Labour’s Slide is Social Nationalism’s Best Chance Yet in England

In recent weeks, the decline of established or System political parties across the “West”(together with the System mainstream media that supports them) has become common currency among commentators. One does not have have to look at the United States, France etc to see that the narrative has resonance; it is happening in the UK too.

In Britain, a General Election is about to be held, an election which has only one serious contender for the mantle of government. In England, only the Conservative Party has any chance of forming a government. The bookmakers have that chance at something like 1/30 (thirty to one on) for a majority government, whereas Labour is around 40/1 against.

Day by day, new blows hit Labour: dozens of MPs quitting or about to quit; sitting MPs openly disrespecting the party leader, Corbyn; opinion polls showing Labour between 23% and 30% (mostly about 25%) with Conservatives on 40% to 50%; other polls showing how far Labour has fallen in its previous heartlands.

The latest polls from Scotland show the Conservatives on about 30%, second to the still-dominant SNP, but with Labour at perhaps only 18% (on some showings, as low as 15%). In Wales, the figures are equally stark: Con 30%, Labour 20%. We have not seen such in our lifetimes. I was born in 1956 and for most of the years since, until very recently, Labour dominated the heavily-industrialized regions of Scotland and Wales. The heavy industry is now mostly departed, along with the industrial proletariat. The volatile “precariat” which replaced it was still willing to vote Labour in return for social security, free education and the NHS. That bought or traditional loyalty and fealty is now rapidly breaking down. We see not even the possibility, but the probability that the Conservatives will push Labour into second place in Wales and third place in Scotland.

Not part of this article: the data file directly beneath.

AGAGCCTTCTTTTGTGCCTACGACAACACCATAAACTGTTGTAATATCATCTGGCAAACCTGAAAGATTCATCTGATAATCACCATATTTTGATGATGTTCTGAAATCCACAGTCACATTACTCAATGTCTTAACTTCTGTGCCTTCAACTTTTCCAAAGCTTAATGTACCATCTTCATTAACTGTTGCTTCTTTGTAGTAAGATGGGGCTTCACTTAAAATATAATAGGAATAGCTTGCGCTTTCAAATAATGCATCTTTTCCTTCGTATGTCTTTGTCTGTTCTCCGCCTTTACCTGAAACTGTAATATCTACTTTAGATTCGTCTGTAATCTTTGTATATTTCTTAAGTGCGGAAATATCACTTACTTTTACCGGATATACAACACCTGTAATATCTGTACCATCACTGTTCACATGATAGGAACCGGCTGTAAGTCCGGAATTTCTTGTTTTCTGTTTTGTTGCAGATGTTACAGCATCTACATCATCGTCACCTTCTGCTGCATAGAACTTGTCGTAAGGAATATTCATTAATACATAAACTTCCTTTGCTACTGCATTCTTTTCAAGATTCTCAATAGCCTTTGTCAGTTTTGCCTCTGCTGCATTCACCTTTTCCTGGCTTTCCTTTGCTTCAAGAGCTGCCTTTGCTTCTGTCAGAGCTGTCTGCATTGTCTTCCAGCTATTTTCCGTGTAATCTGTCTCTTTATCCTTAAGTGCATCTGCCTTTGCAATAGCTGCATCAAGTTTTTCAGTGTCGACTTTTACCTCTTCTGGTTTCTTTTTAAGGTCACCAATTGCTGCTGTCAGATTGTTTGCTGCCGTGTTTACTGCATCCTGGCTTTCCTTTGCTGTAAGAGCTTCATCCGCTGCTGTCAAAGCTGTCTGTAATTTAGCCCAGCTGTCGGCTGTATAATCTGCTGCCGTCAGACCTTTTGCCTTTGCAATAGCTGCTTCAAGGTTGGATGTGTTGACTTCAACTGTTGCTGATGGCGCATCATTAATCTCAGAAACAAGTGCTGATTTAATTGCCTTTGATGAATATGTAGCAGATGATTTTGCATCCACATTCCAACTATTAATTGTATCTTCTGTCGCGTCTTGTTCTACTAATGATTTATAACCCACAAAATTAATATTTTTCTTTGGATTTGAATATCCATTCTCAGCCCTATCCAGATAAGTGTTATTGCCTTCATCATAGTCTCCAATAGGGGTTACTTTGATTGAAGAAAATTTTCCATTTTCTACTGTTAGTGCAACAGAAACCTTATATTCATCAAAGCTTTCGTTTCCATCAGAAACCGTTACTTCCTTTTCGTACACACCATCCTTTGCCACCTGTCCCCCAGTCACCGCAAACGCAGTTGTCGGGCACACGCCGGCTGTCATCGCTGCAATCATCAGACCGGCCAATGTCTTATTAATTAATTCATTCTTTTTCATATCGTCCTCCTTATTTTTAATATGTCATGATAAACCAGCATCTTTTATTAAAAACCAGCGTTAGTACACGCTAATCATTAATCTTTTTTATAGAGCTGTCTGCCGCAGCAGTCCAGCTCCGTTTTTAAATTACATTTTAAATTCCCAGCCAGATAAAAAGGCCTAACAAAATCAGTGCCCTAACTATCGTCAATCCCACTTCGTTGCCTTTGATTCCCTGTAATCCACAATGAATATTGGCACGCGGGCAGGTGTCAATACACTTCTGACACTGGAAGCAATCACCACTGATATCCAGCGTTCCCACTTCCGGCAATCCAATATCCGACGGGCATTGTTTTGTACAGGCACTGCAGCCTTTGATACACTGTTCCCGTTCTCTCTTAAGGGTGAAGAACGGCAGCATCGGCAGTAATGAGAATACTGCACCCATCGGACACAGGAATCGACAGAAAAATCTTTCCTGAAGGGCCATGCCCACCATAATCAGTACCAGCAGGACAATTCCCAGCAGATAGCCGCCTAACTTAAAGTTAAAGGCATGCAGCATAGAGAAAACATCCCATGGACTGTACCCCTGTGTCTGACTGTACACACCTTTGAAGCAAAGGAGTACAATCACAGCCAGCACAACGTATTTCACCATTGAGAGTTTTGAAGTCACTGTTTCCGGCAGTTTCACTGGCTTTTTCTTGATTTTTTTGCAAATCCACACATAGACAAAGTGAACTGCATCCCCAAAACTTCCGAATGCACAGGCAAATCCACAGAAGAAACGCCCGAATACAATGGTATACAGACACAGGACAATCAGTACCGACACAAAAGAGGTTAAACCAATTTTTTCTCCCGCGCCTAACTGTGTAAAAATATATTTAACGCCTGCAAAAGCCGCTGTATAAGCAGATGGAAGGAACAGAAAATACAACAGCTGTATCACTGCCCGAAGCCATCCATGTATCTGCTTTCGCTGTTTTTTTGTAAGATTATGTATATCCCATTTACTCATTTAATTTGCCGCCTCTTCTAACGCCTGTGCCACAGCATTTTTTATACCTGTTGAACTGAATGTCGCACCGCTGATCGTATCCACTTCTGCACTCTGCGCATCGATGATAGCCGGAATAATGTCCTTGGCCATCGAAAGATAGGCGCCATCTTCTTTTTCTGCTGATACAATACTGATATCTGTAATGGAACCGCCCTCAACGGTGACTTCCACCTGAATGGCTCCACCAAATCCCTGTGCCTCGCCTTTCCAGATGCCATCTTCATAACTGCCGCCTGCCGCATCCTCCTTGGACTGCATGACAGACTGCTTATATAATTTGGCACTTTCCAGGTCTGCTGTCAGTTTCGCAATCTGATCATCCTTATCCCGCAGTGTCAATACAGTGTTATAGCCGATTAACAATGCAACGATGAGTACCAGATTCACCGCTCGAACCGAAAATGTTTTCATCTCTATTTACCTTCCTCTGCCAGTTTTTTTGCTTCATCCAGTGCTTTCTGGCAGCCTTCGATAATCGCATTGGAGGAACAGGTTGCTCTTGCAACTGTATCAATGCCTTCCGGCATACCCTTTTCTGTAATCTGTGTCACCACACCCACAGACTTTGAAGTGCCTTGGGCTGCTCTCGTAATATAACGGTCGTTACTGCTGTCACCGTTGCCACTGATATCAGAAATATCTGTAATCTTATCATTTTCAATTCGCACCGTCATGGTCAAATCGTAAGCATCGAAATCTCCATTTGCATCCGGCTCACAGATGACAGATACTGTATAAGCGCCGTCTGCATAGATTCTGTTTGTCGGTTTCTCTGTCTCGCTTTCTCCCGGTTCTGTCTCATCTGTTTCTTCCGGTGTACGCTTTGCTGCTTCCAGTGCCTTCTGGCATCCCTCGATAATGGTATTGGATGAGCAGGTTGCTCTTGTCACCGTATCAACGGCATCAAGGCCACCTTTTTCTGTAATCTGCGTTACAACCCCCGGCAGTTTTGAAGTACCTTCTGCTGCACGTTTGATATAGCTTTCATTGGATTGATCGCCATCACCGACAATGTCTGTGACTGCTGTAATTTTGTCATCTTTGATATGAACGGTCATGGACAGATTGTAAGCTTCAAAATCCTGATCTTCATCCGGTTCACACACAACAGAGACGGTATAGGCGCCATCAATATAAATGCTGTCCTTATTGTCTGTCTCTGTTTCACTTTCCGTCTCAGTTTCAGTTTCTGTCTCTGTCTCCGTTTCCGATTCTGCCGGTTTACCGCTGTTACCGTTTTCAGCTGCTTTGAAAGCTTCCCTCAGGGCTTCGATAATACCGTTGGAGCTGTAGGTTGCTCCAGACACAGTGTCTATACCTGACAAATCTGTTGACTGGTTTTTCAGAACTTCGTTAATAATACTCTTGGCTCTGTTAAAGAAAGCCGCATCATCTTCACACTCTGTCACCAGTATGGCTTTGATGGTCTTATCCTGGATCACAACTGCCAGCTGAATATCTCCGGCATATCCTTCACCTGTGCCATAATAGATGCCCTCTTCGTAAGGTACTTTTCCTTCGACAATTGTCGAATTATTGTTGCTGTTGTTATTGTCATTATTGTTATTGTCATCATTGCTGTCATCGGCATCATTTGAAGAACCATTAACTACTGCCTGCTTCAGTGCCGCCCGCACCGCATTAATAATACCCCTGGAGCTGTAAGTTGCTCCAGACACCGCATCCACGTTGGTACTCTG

In England, there is, as yet, no “third party” to challenge the two main System parties. UKIP is a dead duck, becoming daily more akin to the Monster Raving Loony Party or one of the smaller faux-nationalist groups such as the English Democrats which are, in effect, offshoots of provincial Conservative Party constituency associations. UKIP built up slowly to a peak in 2014. since when it has steadily deflated. It will win no MPs in the General Election of 2017 and will slowly submerge into oblivion.

The Liberal Democrats are now reprising their role as the catch-all dustbin for homeless votes and voters. They may get a few seats in the upcoming election, perhaps ending with a small bloc of about 15. However, they cannot be seen as a party going places. Their success would be merely to survive at all.

Labour will be reduced to between 100-200 seats, probably around 150 (out of 650) in the 2017 General Election. Boundary changes before 2022 will then reduce Labour further. It is not now unlikely to see Labour as a party which, within a decade, may disappear entirely or dwindle to a few dozen seats. The only demographic which now favours Labour above Conservative is that of non-whites. That seems to be Labour’s future: a smaller niche party supported mainly by non-whites and public sector workers.